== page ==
The ambience within the M5 entirely befits a supersonic executive saloon. The architecture is leaner and cleaner than you’ll find in a Mercedes-AMG E63 but no less luxurious-feeling, and yet more welcoming than any RS-badged Audi.

It remains ostensibly 5 Series, of course – albeit with red switchgear, illuminated logos in the headrest, optional ceramic-finish switchgear, tight-knit Aluminium Carbon panels and seats that could have been plucked from the fertile mind of Syd Mead. It’s a wonderfully lit environment at night, too, and you can select the colour of the luminescent piping that encircles the cabin. (The choice extends further than blue, purple and red.)

Matt Saunders Autocar

Matt Saunders

Road test editor
It’s amazing to me that this car can have so many luxury features and yet still so plainly be the default committed driver’s pick in the super-saloon niche.

Aesthetics aside, the expectation of an M product is ergonomics bordering on perfection, and if you’ve not driven the current M3, you might think this M5 does exceedingly well in this regard. There’s adjustability enough to place the thick-rimmed steering wheel just where you like it, and BMW’s admirable tradition of slanting the dashboard towards the driver doesn’t go unnoticed.

However, the driving position is a fraction too high. It feels as though it has been tailored for imperious touring on an autobahn rather than getting down and, at this time of year, exceedingly dirty on a British B-road; which, you may think, is fair enough. Those of this parish would also welcome a more dramatic tactile feel from the gearshift paddles.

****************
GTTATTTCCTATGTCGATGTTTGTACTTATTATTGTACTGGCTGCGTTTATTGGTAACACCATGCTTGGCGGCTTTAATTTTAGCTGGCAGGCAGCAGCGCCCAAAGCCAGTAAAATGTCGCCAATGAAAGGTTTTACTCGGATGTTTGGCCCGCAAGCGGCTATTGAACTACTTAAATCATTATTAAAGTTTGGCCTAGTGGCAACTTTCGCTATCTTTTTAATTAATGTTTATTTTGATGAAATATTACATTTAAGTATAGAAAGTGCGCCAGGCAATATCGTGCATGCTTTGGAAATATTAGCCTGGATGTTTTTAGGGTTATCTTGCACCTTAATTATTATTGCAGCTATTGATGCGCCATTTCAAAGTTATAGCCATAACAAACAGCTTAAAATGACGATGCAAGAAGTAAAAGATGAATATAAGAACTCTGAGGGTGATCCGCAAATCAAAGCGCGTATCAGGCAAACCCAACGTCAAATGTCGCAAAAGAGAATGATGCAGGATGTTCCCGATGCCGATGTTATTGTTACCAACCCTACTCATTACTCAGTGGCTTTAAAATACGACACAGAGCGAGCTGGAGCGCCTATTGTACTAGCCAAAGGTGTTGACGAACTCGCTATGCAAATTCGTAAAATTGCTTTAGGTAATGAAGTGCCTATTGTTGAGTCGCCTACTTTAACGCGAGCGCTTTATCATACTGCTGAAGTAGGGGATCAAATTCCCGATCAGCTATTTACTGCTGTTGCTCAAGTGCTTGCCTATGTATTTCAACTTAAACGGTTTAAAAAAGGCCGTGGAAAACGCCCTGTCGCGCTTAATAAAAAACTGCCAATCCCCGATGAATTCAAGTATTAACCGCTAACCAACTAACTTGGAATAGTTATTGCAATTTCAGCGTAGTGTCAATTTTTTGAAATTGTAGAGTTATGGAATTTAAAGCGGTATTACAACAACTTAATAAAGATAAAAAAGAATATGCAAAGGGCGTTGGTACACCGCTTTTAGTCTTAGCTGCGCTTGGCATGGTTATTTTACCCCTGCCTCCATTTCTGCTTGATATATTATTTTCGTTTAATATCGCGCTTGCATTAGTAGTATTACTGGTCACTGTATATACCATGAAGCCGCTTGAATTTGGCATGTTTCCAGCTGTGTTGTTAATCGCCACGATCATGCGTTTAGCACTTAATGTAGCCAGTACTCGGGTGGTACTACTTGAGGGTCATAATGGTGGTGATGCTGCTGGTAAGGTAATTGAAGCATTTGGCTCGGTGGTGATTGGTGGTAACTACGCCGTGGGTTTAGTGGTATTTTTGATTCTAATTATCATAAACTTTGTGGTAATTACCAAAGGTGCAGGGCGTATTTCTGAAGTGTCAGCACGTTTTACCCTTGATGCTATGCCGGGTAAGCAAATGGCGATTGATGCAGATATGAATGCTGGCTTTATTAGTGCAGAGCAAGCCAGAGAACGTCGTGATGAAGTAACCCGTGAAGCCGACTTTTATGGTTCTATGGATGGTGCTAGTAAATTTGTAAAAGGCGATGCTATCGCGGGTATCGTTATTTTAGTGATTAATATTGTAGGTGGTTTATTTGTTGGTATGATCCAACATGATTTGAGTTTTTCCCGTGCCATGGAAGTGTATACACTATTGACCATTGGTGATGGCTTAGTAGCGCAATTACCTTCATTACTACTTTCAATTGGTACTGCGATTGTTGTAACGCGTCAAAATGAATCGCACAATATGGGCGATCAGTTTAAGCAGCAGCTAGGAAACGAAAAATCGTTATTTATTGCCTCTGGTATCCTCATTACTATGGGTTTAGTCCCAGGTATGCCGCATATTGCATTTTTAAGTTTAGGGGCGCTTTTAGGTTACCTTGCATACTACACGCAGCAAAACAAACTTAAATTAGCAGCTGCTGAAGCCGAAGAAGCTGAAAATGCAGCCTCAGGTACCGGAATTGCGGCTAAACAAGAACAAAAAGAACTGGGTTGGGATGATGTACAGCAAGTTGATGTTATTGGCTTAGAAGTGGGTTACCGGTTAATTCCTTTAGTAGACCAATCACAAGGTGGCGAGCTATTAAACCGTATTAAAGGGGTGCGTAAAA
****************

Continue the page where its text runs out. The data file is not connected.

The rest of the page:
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The M5’s dashboard is topped by a floating 10.25in touchscreen that’s paired with the rotary controller found in all 5 Series models. BMW’s iDrive software is superbly intuitive. Not only are the graphics sharp and menus clear but there are also web-based services in the form of BMW Connected and ConnectedDrive. We suspect you’ll use your smartphone to access much of the functionality these apps yield, though real-time traffic information is a boon.

Two displays you’re likely to use often – out of curiosity, if nothing else – are the performance dials, which show the power and torque generated in real time, and the M-configuration menu, which allows you to set your preferences for the stability control, four-wheel drive, engine, suspension and steering.

The car’s standard on-board audio set-up is great for quality and power, but can be upgraded to a premium system from Bowers & Wilkins for £3090. Rear seat entertainment screens are a £1995 upgrade. Apple CarPlay costs £235 – although that shouldn’t be an extra on a £90k car.

Elsewhere, the M5 is just about as conducive to easy living as it’s possible for a 600bhp car to be. The 530-litre boot is cavernously deep, and the rear bench is generously accommodating of even taller passengers.

Curiously, you do have to pay for split folding rear seats, which shows German manufacturers haven’t lost their knack for giving features that should come as standard a cameo on the options list.

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